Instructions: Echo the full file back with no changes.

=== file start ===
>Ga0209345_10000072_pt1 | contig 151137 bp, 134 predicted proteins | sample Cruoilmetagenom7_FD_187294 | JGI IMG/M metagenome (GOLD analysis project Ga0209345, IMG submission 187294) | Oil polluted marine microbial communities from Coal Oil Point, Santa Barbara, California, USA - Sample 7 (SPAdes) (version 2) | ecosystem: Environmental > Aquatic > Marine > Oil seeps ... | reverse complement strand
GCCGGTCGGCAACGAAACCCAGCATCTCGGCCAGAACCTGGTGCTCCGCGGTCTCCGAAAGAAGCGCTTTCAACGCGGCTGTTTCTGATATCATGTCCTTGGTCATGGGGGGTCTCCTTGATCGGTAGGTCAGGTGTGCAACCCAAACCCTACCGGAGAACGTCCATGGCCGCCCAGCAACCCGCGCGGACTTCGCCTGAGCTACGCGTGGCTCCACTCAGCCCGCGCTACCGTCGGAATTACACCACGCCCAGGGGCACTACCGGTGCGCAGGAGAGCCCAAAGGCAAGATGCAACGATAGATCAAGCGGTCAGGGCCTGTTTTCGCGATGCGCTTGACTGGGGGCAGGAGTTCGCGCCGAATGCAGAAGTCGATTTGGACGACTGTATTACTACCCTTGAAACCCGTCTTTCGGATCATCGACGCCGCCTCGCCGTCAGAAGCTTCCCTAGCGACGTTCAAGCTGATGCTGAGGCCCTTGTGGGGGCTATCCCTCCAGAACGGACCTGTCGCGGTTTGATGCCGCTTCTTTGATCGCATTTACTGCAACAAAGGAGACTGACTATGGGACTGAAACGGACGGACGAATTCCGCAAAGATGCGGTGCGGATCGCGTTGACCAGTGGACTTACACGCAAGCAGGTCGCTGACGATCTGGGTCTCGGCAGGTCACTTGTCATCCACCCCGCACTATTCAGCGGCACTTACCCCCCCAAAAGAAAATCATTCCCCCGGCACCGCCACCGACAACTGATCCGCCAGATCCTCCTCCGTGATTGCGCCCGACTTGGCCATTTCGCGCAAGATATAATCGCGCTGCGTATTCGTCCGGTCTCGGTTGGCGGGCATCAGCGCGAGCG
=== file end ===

>Ga0209345_10000072_pt1 | contig 151137 bp, 134 predicted proteins | sample Cruoilmetagenom7_FD_187294 | JGI IMG/M metagenome (GOLD analysis project Ga0209345, IMG submission 187294) | Oil polluted marine microbial communities from Coal Oil Point, Santa Barbara, California, USA - Sample 7 (SPAdes) (version 2) | ecosystem: Environmental > Aquatic > Marine > Oil seeps ... | reverse complement strand
GCCGGTCGGCAACGAAACCCAGCATCTCGGCCAGAACCTGGTGCTCCGCGGTCTCCGAAAGAAGCGCTTTCAACGCGGCTGTTTCTGATATCATGTCCTTGGTCATGGGGGGTCTCCTTGATCGGTAGGTCAGGTGTGCAACCCAAACCCTACCGGAGAACGTCCATGGCCGCCCAGCAACCCGCGCGGACTTCGCCTGAGCTACGCGTGGCTCCACTCAGCCCGCGCTACCGTCGGAATTACACCACGCCCAGGGGCACTACCGGTGCGCAGGAGAGCCCAAAGGCAAGATGCAACGATAGATCAAGCGGTCAGGGCCTGTTTTCGCGATGCGCTTGACTGGGGGCAGGAGTTCGCGCCGAATGCAGAAGTCGATTTGGACGACTGTATTACTACCCTTGAAACCCGTCTTTCGGATCATCGACGCCGCCTCGCCGTCAGAAGCTTCCCTAGCGACGTTCAAGCTGATGCTGAGGCCCTTGTGGGGGCTATCCCTCCAGAACGGACCTGTCGCGGTTTGATGCCGCTTCTTTGATCGCATTTACTGCAACAAAGGAGACTGACTATGGGACTGAAACGGACGGACGAATTCCGCAAAGATGCGGTGCGGATCGCGTTGACCAGTGGACTTACACGCAAGCAGGTCGCTGACGATCTGGGTCTCGGCAGGTCACTTGTCATCCACCCCGCACTATTCAGCGGCACTTACCCCCCCAAAAGAAAATCATTCCCCCGGCACCGCCACCGACAACTGATCCGCCAGATCCTCCTCCGTGATTGCGCCCGACTTGGCCATTTCGCGCAAGATATAATCGCGCTGCGTATTCGTCCGGTCTCGGTTGGCGGGCATCAGCGCGAGCG